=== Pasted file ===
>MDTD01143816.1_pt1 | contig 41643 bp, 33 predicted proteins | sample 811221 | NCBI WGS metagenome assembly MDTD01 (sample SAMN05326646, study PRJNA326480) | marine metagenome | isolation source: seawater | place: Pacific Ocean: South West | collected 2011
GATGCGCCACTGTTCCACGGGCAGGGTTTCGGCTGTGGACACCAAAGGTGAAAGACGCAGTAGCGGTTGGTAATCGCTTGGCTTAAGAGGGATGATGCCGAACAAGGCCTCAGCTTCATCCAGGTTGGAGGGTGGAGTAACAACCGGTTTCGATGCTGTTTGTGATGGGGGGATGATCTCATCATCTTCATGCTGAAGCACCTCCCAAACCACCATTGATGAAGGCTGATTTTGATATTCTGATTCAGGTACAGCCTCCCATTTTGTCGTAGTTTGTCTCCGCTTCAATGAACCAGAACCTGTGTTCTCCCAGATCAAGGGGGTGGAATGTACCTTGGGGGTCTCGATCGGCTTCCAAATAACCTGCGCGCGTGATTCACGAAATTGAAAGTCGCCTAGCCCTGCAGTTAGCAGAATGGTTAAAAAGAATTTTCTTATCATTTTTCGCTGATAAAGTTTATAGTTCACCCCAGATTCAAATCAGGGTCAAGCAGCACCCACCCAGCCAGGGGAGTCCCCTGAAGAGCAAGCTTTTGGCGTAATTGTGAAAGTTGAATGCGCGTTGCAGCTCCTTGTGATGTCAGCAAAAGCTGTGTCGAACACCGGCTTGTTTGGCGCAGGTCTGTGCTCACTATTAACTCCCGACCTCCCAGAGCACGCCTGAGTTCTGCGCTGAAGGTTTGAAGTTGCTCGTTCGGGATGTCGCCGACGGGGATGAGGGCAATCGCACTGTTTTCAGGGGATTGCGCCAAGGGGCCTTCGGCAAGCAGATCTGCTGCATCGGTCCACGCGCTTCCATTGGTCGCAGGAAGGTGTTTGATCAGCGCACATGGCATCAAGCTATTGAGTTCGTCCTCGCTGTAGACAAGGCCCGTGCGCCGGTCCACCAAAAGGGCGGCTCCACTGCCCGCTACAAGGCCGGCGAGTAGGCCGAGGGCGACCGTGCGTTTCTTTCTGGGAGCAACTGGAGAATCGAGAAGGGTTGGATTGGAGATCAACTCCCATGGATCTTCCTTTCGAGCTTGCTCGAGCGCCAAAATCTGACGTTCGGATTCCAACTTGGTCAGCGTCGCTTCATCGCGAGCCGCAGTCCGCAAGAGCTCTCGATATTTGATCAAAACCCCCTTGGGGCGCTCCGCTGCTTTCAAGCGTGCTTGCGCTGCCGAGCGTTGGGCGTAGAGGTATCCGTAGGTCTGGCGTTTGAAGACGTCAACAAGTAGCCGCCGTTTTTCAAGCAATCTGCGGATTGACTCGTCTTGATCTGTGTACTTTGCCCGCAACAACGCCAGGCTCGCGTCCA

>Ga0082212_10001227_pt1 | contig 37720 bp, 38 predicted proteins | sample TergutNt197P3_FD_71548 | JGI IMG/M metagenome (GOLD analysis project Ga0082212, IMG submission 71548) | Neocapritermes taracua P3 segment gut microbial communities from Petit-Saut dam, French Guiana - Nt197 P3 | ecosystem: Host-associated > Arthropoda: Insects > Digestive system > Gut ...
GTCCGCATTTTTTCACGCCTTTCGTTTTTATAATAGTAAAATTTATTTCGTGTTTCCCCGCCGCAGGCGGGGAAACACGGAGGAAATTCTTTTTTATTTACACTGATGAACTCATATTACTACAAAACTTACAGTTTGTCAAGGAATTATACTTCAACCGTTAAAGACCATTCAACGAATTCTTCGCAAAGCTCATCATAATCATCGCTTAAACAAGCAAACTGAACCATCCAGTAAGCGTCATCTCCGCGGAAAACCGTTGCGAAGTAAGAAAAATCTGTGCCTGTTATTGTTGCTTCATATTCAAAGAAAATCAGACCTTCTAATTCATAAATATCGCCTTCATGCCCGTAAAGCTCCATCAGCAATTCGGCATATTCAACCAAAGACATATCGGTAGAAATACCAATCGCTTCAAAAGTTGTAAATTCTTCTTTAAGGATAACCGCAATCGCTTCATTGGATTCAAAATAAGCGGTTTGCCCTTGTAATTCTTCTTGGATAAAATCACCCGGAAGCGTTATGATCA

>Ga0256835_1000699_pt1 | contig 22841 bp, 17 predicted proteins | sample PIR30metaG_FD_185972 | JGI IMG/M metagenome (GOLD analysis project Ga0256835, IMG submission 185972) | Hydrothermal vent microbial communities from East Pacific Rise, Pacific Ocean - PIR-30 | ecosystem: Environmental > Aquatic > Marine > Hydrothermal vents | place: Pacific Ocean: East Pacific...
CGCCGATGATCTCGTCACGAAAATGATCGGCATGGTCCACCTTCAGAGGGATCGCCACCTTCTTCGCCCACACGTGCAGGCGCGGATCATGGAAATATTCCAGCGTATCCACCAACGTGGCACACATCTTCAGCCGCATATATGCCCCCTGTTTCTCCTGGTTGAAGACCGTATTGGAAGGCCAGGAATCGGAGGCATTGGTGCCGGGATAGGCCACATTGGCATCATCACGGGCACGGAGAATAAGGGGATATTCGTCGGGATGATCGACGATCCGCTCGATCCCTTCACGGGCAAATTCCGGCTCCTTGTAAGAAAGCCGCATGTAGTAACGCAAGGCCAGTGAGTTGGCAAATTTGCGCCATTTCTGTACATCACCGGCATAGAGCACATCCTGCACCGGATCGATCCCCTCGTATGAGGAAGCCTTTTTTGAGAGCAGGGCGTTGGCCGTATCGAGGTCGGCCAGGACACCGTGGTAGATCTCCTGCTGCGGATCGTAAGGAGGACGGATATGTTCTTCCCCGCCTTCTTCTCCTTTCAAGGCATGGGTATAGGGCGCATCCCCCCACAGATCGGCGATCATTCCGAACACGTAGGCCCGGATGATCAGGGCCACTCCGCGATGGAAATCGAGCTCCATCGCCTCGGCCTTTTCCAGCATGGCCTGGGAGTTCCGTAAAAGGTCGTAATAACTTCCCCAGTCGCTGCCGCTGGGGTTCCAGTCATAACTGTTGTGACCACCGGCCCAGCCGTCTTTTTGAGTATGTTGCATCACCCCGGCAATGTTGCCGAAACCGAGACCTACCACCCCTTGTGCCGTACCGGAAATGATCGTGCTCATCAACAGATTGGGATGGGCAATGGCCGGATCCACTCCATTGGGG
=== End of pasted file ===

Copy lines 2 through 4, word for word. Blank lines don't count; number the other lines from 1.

GATGCGCCACTGTTCCACGGGCAGGGTTTCGGCTGTGGACACCAAAGGTGAAAGACGCAGTAGCGGTTGGTAATCGCTTGGCTTAAGAGGGATGATGCCGAACAAGGCCTCAGCTTCATCCAGGTTGGAGGGTGGAGTAACAACCGGTTTCGATGCTGTTTGTGATGGGGGGATGATCTCATCATCTTCATGCTGAAGCACCTCCCAAACCACCATTGATGAAGGCTGATTTTGATATTCTGATTCAGGTACAGCCTCCCATTTTGTCGTAGTTTGTCTCCGCTTCAATGAACCAGAACCTGTGTTCTCCCAGATCAAGGGGGTGGAATGTACCTTGGGGGTCTCGATCGGCTTCCAAATAACCTGCGCGCGTGATTCACGAAATTGAAAGTCGCCTAGCCCTGCAGTTAGCAGAATGGTTAAAAAGAATTTTCTTATCATTTTTCGCTGATAAAGTTTATAGTTCACCCCAGATTCAAATCAGGGTCAAGCAGCACCCACCCAGCCAGGGGAGTCCCCTGAAGAGCAAGCTTTTGGCGTAATTGTGAAAGTTGAATGCGCGTTGCAGCTCCTTGTGATGTCAGCAAAAGCTGTGTCGAACACCGGCTTGTTTGGCGCAGGTCTGTGCTCACTATTAACTCCCGACCTCCCAGAGCACGCCTGAGTTCTGCGCTGAAGGTTTGAAGTTGCTCGTTCGGGATGTCGCCGACGGGGATGAGGGCAATCGCACTGTTTTCAGGGGATTGCGCCAAGGGGCCTTCGGCAAGCAGATCTGCTGCATCGGTCCACGCGCTTCCATTGGTCGCAGGAAGGTGTTTGATCAGCGCACATGGCATCAAGCTATTGAGTTCGTCCTCGCTGTAGACAAGGCCCGTGCGCCGGTCCACCAAAAGGGCGGCTCCACTGCCCGCTACAAGGCCGGCGAGTAGGCCGAGGGCGACCGTGCGTTTCTTTCTGGGAGCAACTGGAGAATCGAGAAGGGTTGGATTGGAGATCAACTCCCATGGATCTTCCTTTCGAGCTTGCTCGAGCGCCAAAATCTGACGTTCGGATTCCAACTTGGTCAGCGTCGCTTCATCGCGAGCCGCAGTCCGCAAGAGCTCTCGATATTTGATCAAAACCCCCTTGGGGCGCTCCGCTGCTTTCAAGCGTGCTTGCGCTGCCGAGCGTTGGGCGTAGAGGTATCCGTAGGTCTGGCGTTTGAAGACGTCAACAAGTAGCCGCCGTTTTTCAAGCAATCTGCGGATTGACTCGTCTTGATCTGTGTACTTTGCCCGCAACAACGCCAGGCTCGCGTCCA

>Ga0082212_10001227_pt1 | contig 37720 bp, 38 predicted proteins | sample TergutNt197P3_FD_71548 | JGI IMG/M metagenome (GOLD analysis project Ga0082212, IMG submission 71548) | Neocapritermes taracua P3 segment gut microbial communities from Petit-Saut dam, French Guiana - Nt197 P3 | ecosystem: Host-associated > Arthropoda: Insects > Digestive system > Gut ...
GTCCGCATTTTTTCACGCCTTTCGTTTTTATAATAGTAAAATTTATTTCGTGTTTCCCCGCCGCAGGCGGGGAAACACGGAGGAAATTCTTTTTTATTTACACTGATGAACTCATATTACTACAAAACTTACAGTTTGTCAAGGAATTATACTTCAACCGTTAAAGACCATTCAACGAATTCTTCGCAAAGCTCATCATAATCATCGCTTAAACAAGCAAACTGAACCATCCAGTAAGCGTCATCTCCGCGGAAAACCGTTGCGAAGTAAGAAAAATCTGTGCCTGTTATTGTTGCTTCATATTCAAAGAAAATCAGACCTTCTAATTCATAAATATCGCCTTCATGCCCGTAAAGCTCCATCAGCAATTCGGCATATTCAACCAAAGACATATCGGTAGAAATACCAATCGCTTCAAAAGTTGTAAATTCTTCTTTAAGGATAACCGCAATCGCTTCATTGGATTCAAAATAAGCGGTTTGCCCTTGTAATTCTTCTTGGATAAAATCACCCGGAAGCGTTATGATCA